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Poetry Magnum Opus

Winter Hermit (Talve erak)


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The image in the URL is what inspired the theme. The style of sestina has been modified. The end words do not enfold, but are instead rearranged like this:









envoi: 16/54/32




Indifference, acceptance, and rejection -- all welcome.



Her young pines stand blue in winter,

Not white; this is but illusion.

Their branches spread, a liturgy

Of arms accepting the sky's grace;

So little of the welkins seen

At the dark forest's crunching floor.


From the warmth of her cottage floor,

And a hearth to battle winter,

Baking bread is no illusion.

She has kneaded a liturgy

Of dough which will rise into grace

To bless this silent, frosty scene.


She is alone but will be seen

At season's change to sweep the floor

Clean of the phantoms of winter.

Her pantry is no illusion;

Her provisions, a liturgy

Praising refrigerated grace.


She will not emerge from this grace

Until the snows have left the scene:

Books will be strewn about the floor,

Almanacs and guides to winter,

Poetry, and more allusion

Than she knows to mere liturgy.


This, an unnoticed liturgy,

This binding to God through the grace

Of quarried stones by folk unseen

- Yet by eyeless books on her floor! -

Will redeem this hermit winter

and her blue pines of illusion.


She thinks we are the illusion;

Dreads even the word liturgy;

Doubts even that these stones of grace

Can still be loved and known and seen

By the same God from forest floor

To hidden welkins of winter.


She'll hermit winter on the floor,

Greedy in both the scene and grace

Of liturgy and illusion.


November 2012

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You have done very well with this. I like the theme which allows you a certain flexibility of imagery. Sestina is one of the most difficult forms to write in-- and one has to be very careful of the choice of line end-words. They can be highly effective or result in poetic drudgery (although I have seen them rhymed, which I'm sure puts them out of context). This reads smoothly but one becomes increasingly aware of "liturgy"-- (perhaps you meant this)-- because it's not in most people's daily vocabulary and tends to stand out. A friend of mine once wrote a sestina on Rembrandt's "The Anatomy Lesson of Dr Nicolaes Tulp" in iambic pentameter. She deserves a medal as big as a pancake for the diligence it must have taken. B. :smile:

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First, thanks!


Pentametrical sestina? Medal, hell: Poet Laureate! And thanks for noticing "liturgy". There is one line I am even egotistical and haughty about:


She has kneaded a liturgy

Of dough which will rise into grace


I know that ancient poetry was meant to be SPOKEN, but this "kneading" was meant to be READ. And I did take liberties with seen, unseen, and scene.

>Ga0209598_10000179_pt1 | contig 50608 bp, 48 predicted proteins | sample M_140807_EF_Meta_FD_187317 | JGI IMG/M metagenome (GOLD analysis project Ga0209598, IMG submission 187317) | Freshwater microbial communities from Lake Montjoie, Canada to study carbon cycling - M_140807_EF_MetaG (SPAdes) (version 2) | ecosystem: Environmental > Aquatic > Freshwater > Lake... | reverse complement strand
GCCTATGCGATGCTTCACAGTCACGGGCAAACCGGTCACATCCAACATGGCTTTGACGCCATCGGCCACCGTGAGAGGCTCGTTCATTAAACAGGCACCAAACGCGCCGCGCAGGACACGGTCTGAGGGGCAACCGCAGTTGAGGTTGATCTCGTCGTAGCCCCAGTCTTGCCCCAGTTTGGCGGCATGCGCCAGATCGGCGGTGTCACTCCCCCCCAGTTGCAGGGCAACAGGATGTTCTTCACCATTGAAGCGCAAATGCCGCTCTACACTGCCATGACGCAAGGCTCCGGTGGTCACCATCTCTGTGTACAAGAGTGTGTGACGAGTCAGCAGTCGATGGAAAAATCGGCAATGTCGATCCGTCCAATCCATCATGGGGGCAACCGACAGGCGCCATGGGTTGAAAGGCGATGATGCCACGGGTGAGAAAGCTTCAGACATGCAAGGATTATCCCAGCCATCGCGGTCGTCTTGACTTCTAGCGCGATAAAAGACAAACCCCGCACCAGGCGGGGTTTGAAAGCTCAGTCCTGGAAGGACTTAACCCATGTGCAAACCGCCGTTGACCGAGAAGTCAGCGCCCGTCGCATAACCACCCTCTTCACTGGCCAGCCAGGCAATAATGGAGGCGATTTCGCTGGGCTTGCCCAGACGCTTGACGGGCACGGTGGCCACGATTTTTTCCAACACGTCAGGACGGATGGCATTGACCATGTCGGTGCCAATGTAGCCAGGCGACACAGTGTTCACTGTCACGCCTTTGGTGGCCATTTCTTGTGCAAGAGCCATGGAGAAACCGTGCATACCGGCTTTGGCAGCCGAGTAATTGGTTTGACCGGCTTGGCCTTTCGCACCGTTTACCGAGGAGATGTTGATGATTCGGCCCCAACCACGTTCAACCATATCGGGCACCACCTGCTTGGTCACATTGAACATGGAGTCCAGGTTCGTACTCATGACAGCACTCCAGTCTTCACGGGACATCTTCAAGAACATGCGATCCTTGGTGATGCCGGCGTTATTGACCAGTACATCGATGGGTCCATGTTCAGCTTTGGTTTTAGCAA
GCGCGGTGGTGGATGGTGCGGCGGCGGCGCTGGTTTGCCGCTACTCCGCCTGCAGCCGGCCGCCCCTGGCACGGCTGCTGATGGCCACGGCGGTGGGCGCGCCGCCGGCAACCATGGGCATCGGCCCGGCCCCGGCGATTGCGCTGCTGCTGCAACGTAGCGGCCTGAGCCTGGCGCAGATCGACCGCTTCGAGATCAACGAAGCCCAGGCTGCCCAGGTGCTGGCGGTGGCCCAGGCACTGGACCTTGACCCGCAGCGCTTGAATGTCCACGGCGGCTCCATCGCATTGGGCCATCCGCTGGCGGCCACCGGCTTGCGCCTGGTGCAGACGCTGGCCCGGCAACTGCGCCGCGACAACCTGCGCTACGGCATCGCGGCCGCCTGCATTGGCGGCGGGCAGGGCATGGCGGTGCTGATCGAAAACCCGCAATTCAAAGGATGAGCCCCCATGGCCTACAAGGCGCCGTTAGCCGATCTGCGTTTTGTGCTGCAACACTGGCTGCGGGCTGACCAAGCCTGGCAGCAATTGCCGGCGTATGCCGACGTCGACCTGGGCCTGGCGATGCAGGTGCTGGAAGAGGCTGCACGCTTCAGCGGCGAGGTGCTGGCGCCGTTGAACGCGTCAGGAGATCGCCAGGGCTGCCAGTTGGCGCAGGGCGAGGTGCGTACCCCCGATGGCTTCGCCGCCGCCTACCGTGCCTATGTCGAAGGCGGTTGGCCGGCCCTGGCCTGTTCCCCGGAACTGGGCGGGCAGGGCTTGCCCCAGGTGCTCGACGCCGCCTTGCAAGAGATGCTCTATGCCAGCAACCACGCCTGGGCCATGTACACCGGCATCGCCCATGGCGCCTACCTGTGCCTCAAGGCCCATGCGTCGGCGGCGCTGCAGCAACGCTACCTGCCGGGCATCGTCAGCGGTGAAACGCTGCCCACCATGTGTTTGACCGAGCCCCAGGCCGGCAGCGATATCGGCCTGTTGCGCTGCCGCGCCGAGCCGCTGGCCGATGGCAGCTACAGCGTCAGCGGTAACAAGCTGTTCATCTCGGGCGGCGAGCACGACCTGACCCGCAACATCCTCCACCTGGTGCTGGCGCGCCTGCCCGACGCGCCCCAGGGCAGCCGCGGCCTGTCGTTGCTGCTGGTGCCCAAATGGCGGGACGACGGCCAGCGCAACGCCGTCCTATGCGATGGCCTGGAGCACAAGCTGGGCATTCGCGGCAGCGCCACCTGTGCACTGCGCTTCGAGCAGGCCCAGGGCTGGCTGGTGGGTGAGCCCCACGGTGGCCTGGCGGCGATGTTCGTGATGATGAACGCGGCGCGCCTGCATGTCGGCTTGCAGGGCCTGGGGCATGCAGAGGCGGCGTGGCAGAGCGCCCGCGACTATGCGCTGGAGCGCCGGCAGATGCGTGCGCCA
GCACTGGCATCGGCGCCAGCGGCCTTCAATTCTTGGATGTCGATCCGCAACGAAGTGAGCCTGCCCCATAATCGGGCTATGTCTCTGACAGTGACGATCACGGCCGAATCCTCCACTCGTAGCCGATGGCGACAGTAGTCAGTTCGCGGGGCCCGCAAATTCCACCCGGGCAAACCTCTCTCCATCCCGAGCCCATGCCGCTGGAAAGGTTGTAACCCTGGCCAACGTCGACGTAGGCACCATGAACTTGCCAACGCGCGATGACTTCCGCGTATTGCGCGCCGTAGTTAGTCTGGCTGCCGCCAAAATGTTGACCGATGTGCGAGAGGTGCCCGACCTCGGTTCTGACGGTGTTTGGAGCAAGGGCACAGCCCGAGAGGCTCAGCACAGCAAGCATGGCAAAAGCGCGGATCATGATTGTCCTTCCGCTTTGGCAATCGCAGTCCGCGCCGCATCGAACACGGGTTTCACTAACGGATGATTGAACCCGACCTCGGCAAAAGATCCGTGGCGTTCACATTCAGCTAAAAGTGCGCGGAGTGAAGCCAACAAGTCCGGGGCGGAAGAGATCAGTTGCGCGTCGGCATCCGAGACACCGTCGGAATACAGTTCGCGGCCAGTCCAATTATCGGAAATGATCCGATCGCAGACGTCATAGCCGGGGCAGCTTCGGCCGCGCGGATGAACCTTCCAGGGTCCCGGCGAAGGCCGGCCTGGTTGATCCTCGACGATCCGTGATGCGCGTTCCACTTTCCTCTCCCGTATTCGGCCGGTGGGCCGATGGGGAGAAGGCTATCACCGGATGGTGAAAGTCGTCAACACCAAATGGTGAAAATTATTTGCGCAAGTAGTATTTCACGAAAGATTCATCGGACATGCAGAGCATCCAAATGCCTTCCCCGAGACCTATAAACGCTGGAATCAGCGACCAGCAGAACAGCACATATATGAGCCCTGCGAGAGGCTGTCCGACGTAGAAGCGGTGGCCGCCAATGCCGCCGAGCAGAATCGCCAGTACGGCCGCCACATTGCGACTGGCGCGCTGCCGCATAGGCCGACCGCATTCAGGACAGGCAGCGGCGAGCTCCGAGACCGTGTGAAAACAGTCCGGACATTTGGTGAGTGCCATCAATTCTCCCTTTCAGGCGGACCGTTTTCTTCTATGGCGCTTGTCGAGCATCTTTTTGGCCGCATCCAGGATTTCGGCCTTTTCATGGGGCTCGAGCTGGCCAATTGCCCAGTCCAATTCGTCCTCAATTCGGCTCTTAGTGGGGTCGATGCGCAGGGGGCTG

Did you look at the image link? Feel free to message me privately. I absolutely LOATHE snow but this image was hauntingly beautiful, surreal.

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I have no experience with the sestina, but I love the poem. Winter imagery is my favorite of all, and this captures it succinctly, takes me there.


I checked the image in the link, too, and I love it. I can see how it inspired you.





PS -- Minor detail (Estonian lesson time, lol):


Erak = hermit

Talv = winter


"Erak talvel," means "hermit in winter."


"Talve erak" means (exactly) "winter's hermit" or (idiomatically) "winter hermit." I would suggest "Talve erak" for the Estonian title (with the second word in lower case as Estonians and some other Europeans would do).

Here is a link to an index of my works on this site: tonyv's Member Archive topic

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Ugh! I can't figure out how to change the topic title. But I thank you for the Estonian lesson! That image from Manniku was inspirational.

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The picture goes well with your poem and the season depicted. I wondered if "welkins" is a colloquial term or have you been at the Old English? It's similar to the German word for cloud, "wolke" (plural wolken). I've read the poem over and enjoyed it more with each reading. Oh and by the way, it's just started snowing here. :smile: Benjamin.

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I am nothing if not an Anglophile, Benjamin. Angle, Jute, Saxon, Briton, etc. Love the history from Alfred the Great to Henry 7. I might be lusting after Estonia, but I think I will always love England. Wycliffe and the Whigs: love me some radicals. Yes, I needed an archaic word. :)


Ye Olde English fit the bill.

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  • 2 months later...
David W. Parsley

A lover of poetic forms, I am nevertheless excluded from executing some. Sestina is one of them, at least so far. I always experience envy and admiration when I see one carried off well and this is pretty good! I like the image, I like the imagery, and I like the refraining 'liturgy'. Subtle and chilled just right. This one works for me, DC.


- Dave

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